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Discussion Starter #1 (Edited)
F.D. Bearing Failure Caught Early

Performed the 60K scheduled service on my 2000 LT and the final drive drain plug was clean except for the usual "paste" thats been found at every 12K service since I bought the bike at 19K miles.

Hard to say when I started sensing a very subtle vibration from the rear (maybe well before the 60K service) but it was enough to make me pull the drain plug 300 miles after the 60k service and I found just a few very small, very shiny metallic flakes. Refilled the final drive and did another 300 miles. Checked it again and sure enough, a few more flakes. That was all I needed to see. Wheel play was present.

Drop check on the new bearing showed .28mm clearance. Replaced the .61mm factory installed shims with .35mm shims.

I cut the suspect brg apart and sure enough....see pics. Classic case of flaking/spalling in just one spot in the center of the raceway. This case does not indicated a preload issue to me as much as perhaps a brg quality issue (I believe that is BMW's position on the early model failures).

Good reading if interested... http://www.vibanalysis.co.uk/technical/contents.html

Anyway, I'm back on the road and the bike is noticeably smoother....
 

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Good catch and thanks for the picture. Yes, it does look like a quality issue.
 

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While the large spot looks close to center, I believe I see offset damage leading up to or away from the large spot consistent with excessive pre-load. Maybe a little of both issues going on there. Good catch.
 

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Re: F.D. Bearing Failure Caught Early

Thanks for posting this. Your sensing a "very subtle vibration" which led you to check the drain plug and find "a few very small, very shiny metallic flakes" is probably the best early detection method available to us short of final drive disassembly or very frequent lube changes.

Also, thanks for the link to bearing failure analysis. I've read that and similar descriptions with interest before. I think our final drive is best represented by figure #10 showing both axial and radial loading. However, the loading of our final drives, being on a motorcycle, is going to be much more dynamic than would be a similar axial and radial loaded setup in a static machine. I have tried to correlate the spalling pattern with the final drive setup with limited success. Spalling of the both the inner (the rotating race in the FD) and the outer race (the non-rotating race in the FD) has always seemed to be randomly located. There is just more of it as the bearing degrades. I suspect that once the pitting process starts, and metal flakes are being generated, the spalling will continue randomly, where ever the metal flakes happen to get caught between the balls and races. I think that's why the neat diagrams of bearing analysis shown in the document you linked to don't correlate well with failed bearings from failed drives that I have seen.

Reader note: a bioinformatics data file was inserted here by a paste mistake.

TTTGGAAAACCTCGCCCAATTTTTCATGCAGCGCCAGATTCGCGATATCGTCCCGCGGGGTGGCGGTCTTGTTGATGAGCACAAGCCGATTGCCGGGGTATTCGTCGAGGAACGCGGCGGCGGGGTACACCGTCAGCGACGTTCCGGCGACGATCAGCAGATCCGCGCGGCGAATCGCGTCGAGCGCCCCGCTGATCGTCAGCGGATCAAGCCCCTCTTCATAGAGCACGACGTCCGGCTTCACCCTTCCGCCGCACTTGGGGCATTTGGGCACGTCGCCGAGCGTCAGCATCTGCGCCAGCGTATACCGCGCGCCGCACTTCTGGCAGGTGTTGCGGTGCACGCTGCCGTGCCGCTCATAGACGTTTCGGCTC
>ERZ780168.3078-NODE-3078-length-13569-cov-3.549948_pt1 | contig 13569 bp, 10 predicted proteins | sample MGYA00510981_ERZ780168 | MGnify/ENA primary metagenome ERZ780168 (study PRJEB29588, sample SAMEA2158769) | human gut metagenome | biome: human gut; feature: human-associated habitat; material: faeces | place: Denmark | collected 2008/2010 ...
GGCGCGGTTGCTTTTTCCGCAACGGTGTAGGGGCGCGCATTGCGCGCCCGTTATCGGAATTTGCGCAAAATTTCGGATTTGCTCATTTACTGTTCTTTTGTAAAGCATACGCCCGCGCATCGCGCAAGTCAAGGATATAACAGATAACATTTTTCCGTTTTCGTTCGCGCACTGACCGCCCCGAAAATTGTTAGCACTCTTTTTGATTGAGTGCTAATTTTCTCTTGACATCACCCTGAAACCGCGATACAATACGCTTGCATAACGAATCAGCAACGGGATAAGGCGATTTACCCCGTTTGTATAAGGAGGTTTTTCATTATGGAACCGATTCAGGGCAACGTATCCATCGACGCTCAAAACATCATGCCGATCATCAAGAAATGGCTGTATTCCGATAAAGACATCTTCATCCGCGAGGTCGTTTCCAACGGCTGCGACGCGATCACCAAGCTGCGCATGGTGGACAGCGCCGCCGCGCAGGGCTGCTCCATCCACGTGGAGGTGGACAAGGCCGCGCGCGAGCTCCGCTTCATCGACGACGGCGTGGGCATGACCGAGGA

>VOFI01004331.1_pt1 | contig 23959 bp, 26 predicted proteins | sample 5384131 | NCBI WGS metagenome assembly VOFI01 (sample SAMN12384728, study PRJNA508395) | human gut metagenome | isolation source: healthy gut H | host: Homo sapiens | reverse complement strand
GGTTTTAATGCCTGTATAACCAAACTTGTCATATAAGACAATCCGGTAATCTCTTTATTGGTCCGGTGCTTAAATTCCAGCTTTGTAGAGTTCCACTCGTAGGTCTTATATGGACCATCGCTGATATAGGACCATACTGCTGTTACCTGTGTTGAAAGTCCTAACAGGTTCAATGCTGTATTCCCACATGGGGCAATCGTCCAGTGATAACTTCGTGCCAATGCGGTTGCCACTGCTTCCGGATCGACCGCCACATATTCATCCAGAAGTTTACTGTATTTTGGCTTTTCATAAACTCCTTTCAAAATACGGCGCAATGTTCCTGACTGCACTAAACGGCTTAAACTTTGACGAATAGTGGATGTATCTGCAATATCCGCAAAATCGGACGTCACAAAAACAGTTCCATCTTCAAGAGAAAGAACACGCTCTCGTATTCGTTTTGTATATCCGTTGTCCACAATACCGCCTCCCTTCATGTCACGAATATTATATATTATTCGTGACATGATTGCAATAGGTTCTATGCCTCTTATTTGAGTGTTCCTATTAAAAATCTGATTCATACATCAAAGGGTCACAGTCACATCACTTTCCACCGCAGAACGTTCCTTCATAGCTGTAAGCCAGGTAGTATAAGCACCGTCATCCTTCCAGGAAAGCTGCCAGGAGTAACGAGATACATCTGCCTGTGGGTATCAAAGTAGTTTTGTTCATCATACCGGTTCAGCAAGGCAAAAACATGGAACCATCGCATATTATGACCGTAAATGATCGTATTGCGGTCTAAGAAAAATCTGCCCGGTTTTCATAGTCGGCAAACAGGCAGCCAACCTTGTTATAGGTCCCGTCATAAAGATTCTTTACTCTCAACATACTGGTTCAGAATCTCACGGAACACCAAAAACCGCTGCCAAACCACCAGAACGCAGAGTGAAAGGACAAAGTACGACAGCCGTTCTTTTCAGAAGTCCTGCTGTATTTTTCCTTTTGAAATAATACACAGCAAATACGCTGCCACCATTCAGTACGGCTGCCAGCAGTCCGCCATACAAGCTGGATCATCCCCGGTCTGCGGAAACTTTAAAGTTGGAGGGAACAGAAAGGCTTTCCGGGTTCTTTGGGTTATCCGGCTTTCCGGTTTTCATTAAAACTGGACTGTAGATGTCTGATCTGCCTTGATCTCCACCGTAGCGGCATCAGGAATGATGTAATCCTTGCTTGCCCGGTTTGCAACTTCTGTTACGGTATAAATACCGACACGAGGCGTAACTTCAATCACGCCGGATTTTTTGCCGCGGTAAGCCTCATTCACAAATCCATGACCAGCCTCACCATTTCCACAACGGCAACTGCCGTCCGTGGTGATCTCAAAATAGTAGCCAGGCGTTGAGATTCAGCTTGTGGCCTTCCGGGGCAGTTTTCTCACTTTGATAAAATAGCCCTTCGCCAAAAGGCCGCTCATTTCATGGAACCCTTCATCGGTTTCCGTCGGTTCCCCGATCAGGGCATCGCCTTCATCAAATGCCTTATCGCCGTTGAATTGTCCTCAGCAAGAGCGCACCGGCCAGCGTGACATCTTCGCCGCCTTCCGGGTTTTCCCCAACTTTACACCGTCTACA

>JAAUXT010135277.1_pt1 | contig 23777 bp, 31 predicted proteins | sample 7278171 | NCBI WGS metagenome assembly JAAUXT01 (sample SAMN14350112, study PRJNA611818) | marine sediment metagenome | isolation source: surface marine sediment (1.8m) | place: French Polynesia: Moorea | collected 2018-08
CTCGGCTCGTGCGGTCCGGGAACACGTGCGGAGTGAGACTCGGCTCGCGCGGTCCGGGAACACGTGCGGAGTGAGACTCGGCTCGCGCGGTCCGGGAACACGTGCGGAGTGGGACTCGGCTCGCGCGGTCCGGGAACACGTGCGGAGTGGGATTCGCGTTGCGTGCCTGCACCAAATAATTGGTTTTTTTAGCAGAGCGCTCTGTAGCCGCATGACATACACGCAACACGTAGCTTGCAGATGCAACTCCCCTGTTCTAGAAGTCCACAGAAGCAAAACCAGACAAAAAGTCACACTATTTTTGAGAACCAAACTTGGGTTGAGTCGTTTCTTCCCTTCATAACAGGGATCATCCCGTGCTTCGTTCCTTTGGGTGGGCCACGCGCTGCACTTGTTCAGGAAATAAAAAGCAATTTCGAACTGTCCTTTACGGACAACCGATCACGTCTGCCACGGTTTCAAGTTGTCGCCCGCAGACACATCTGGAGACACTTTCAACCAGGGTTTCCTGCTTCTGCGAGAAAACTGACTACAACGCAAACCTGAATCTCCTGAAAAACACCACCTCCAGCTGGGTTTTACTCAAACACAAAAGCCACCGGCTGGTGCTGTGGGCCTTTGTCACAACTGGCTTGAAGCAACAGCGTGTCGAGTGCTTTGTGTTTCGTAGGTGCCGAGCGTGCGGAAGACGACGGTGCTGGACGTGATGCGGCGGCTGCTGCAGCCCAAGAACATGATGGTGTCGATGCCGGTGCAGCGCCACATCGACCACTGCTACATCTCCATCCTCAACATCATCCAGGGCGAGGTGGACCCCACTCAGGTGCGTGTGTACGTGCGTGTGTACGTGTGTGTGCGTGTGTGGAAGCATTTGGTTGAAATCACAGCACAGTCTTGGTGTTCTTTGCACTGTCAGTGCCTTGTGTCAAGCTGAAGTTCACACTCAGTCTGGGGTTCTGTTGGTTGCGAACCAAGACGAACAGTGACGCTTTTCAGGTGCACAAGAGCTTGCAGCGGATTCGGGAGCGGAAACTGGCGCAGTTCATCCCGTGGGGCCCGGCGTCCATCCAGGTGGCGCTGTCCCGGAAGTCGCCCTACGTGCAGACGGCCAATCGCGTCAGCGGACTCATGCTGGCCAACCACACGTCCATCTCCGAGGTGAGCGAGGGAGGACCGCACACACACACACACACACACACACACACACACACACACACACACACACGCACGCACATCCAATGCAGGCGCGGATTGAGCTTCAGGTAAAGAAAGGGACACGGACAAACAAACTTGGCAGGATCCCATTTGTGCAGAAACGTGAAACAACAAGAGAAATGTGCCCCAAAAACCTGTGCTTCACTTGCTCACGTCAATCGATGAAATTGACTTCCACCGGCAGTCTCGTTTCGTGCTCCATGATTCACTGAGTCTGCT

I've cut open quite a few of these bearings in all stages of failure and your speculation that bearing quality is a factor stands to reason. More recently I have seen bearings where the races were severely worn with out pitting. In these cases there is an increase of fine metal particles (grey fuzz) on the drain magnet but not the shiny metal flakes. These bearings also had excess preload, and the excess wear of the groove was the side which correlated with the axial loading. I have speculated that these bearing that are showing severe wear in the grooves but no pitting were made of better quality metal and were standing up to the stress of excess preload better than earlier bearings.

Consequent to these observations, I agree with you that bearing quality may be a factor in these failures, but I still maintain that excess preload is a significant factor. Among other arguments, perhaps the most salient fact is that if it were purely a bearing quality issue the 90% or more of bikes that have not failed would have failed. Many of those bikes have gone 100K miles without problems and they are running the same bearings as those that failed.

No doubt BMW went to their bearing manufacturer and talked about the issue, and very likely the bearing manufacturer looked at their metallurgy and maybe improved the metal going into the bearings. If we are getting better bearings now, that's really good news. Maybe we are. But unless properly setup they are going to fail.